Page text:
The Changing Face of Infrastructure Monitoring

The Changing Face of Infrastructure Monitoring
The Changing Face of Infrastructure Monitoring

  This message is in MIME format.  The first part should be readable text,
  while the remaining parts are likely unreadable without MIME-aware tools.

Content-Transfer-Encoding: QUOTED-PRINTABLE

By Drew Robb 
May 31, 2007

Donald Trump is rumored to be heavily involved in it. Cisco Systems is 
all over it via its Cisco Connected Real Estate (CCRE) initiative. 
Numerous power, cooling and building-automation systems (BAS) vendors 
are jumping on the bandwagon.

What is it?

It's the convergence of IP networks and BAS. Convergence that is 
enabling IT managers to keep track of everything in one building via a 
single console.

"We are seeing an emerging market of security systems, HVAC and power 
systems managed via IP," said Andreas Antonopoulos, an analyst at New 
York City based Nemertes Research. "Long term, we will see other forms 
of convergence, such as IP managing a whole range of BAS."

BAS includes lighting, elevators, cooling and electrical elements. It 
can also encompass physical security systems, TV and fire safety =E2=80=94 all 
united under IP as the overarching control and monitoring system. 
Antonopoulos lists the benefits as power savings, coordination of 
physical and logical assets, and improved security.

While such systems are starting to appear, it may be years before they 
are a standard part of provisioning a new data center. The early stages 
of convergence are here, however, and range from simple extensions of 
existing IT capabilities to full-fledged facility systems that tie IT 
tightly into a building's infrastructure.

Netuitive, for example, sells a business service management (BSM) 
solution that analyzes the data center in real time. It self-learns the 
system and transmits advanced warnings of heating and power issues. 
Netuitive Service Analyzer correlates environmental metrics, such as 
temperature and power consumption, alongside server performance metrics.

"Because server overheating creates IT nightmares, knowing ahead of time 
that the power consumption or temperature is going up allows the IT 
manager to contact the building manager to proactively prevent 
problems," said Jean-Francois Huard, CTO and vice president of research 
and development at Netuitive.

Netuitive's technology is based on statistical regression and 
correlation analysis. For example, a data center with multiple air 
conditioning (AC) units might have issues with one AC control board that 
failed to detect a rise in room temperature and therefore didn't send 
any alarms. This system would detect the anomaly early enough so an 
admin could have the AC control board repaired and address the 
overheating issue before any servers shut down. This technology also 
learns server patterns, so intensive periods of processor usage that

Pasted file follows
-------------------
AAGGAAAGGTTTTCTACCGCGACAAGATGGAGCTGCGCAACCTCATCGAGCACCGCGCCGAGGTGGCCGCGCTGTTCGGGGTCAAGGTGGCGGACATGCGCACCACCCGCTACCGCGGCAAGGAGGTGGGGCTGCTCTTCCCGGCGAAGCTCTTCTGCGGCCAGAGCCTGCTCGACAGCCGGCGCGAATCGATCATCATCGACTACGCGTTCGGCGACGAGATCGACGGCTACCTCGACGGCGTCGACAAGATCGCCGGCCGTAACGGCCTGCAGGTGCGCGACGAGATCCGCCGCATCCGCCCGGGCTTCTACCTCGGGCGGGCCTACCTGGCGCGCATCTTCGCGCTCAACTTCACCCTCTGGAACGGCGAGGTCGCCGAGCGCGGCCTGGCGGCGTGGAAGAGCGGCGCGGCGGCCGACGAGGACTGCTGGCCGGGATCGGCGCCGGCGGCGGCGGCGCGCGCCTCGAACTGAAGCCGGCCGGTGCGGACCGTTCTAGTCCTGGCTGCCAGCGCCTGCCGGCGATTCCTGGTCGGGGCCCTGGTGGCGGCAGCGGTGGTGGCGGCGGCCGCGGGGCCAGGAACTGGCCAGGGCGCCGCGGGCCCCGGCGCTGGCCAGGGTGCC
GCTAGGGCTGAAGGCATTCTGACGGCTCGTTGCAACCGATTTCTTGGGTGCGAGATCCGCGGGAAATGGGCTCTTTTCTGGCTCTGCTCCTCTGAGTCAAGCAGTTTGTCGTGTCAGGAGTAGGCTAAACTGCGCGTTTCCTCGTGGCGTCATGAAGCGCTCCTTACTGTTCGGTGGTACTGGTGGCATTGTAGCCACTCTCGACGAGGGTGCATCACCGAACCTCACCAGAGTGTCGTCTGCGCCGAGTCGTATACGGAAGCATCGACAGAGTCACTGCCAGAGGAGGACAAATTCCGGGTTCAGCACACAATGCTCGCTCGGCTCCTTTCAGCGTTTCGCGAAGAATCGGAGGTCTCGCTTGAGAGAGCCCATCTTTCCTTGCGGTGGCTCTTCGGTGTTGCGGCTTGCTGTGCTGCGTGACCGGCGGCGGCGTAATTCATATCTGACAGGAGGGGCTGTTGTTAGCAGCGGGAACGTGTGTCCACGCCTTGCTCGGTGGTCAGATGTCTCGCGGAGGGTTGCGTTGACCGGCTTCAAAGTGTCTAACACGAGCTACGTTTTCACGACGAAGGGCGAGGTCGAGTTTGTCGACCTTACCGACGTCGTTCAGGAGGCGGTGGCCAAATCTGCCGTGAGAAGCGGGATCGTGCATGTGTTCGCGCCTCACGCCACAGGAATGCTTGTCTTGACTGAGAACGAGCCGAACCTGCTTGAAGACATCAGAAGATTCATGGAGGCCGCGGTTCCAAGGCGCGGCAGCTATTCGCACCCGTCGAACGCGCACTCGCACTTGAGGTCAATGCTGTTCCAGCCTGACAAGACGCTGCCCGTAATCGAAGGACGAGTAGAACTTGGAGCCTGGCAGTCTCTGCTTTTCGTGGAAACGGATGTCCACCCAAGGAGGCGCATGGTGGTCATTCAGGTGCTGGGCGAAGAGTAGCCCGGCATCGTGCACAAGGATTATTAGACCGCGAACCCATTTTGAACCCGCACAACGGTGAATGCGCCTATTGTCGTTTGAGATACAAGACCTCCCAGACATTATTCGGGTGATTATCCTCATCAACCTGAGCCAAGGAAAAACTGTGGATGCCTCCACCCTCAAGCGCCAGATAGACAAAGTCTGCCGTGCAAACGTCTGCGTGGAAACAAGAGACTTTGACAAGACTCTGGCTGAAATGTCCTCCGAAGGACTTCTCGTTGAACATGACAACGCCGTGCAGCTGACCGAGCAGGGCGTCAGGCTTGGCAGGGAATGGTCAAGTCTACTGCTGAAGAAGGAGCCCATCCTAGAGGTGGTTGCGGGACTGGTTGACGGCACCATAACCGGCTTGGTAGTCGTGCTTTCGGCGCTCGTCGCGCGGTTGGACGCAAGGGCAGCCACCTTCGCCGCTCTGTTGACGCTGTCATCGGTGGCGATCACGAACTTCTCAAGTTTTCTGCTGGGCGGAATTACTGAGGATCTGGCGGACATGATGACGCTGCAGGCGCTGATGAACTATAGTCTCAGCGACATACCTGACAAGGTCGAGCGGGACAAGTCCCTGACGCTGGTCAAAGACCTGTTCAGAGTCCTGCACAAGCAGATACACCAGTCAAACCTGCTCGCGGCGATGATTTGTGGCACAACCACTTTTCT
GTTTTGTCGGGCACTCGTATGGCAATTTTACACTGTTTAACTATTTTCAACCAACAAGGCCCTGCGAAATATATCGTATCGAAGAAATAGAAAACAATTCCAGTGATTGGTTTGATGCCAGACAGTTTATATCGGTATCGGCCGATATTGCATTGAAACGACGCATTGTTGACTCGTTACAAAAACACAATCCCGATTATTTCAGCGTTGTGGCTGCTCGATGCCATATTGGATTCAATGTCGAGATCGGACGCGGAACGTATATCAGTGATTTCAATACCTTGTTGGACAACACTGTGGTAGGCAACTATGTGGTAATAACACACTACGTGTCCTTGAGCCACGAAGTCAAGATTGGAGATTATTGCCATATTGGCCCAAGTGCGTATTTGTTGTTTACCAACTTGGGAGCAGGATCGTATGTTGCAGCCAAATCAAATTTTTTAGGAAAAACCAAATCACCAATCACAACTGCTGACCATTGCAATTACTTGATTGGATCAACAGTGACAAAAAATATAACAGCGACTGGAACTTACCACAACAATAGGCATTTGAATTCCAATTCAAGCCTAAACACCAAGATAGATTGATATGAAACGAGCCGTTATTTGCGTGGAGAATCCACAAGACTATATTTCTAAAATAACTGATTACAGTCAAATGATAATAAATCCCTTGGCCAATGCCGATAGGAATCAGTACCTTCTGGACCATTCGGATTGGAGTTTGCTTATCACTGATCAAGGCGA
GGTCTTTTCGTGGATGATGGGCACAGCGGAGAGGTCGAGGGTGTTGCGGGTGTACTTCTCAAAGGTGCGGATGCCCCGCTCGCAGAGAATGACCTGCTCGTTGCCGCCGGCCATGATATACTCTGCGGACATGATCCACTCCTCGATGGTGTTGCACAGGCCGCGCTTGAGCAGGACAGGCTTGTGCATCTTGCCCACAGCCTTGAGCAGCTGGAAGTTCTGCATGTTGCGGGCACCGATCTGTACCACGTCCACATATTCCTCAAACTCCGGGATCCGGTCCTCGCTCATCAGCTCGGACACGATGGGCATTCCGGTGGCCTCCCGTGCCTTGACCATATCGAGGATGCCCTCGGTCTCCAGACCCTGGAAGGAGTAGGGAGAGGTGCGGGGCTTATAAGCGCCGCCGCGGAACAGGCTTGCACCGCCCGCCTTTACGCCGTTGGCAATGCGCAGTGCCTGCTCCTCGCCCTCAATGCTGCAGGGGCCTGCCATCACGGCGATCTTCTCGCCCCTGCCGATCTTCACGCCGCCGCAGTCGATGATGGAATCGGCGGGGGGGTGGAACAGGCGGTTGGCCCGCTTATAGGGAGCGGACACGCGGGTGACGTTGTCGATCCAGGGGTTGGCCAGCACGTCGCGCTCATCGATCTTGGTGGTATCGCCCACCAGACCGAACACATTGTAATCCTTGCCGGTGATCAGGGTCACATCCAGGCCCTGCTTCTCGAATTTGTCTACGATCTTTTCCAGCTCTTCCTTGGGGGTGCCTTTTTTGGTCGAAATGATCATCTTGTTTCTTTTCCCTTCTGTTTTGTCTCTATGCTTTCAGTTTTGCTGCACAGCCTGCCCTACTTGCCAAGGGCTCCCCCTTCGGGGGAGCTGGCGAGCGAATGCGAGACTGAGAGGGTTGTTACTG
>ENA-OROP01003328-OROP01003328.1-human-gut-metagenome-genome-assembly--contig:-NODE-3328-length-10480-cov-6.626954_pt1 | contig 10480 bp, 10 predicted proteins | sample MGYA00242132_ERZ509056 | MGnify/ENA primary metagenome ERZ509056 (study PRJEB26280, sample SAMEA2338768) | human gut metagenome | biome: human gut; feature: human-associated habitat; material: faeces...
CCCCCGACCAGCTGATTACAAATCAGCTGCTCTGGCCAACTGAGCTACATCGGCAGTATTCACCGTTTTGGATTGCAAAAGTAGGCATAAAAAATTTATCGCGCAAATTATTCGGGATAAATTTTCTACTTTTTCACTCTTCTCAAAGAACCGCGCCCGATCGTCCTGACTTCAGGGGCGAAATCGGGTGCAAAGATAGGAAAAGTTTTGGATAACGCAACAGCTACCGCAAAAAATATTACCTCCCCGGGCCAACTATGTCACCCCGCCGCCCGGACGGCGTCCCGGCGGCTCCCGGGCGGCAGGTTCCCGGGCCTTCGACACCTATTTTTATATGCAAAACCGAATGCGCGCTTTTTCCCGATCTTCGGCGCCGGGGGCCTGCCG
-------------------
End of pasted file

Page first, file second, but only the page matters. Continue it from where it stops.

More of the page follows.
send temperatures higher don't also sound the alarm for no reason.

According to Huard, Netuity requires sensors be connected to the 
network. These can be found in the smart UPS and APC-MGE's NetBotz 
sensor offerings or Liebert's cooling systems.

Eaton offers a different way of monitoring. In addition to power 
equipment, Eaton's Foreseer Enterprise Management System manages 
environmental and life/safety devices from any site carrying a Foreseer 
server. It can interface with gear from most power and environmental 
equipment manufacturers, as well as fire, security, fuel, UPS, air 
handlers, HVAC, battery monitoring and temperature/humidity subsystems. 
Thus, IT managers can simultaneously track servers and building systems.

APC, meanwhile, has been steadily upgrading its InfraStruXure platform 
to encompass an even greater zone. InfraStruXure Central 4.0 covers data 
center design, monitoring and management, and it encompasses power, 
cooling, floor space and cabling. Its approach is to lower support costs 
and prevent downtime through early detection.

"With 1 to 2 percent of total U.S. power consumption now occurring in 
data centers, good data center design is vital =E2=80=94 but alone it is not 
enough," said Soeren Jensen, general manager of enterprise management 
products at APC-MGE. "It takes the right combination of design, 
operational and management factors to run things properly."

InfraStruXure Central has three components to take care of each facet. 
Thus, it can be used to design a data center from the ground up (or 
reconfigure it), for day-to-day operations and in overall management. It 
keeps an eye on UPS, power switches, PDUs, batteries, cooling, 
environmental monitors, airflow and server racks. It can also be tied 
into some BAS systems and enterprise management platforms.

IP in Charge

Although many of the systems mentioned above can access data from 
building systems, most are limited in what they can do. Ultimately,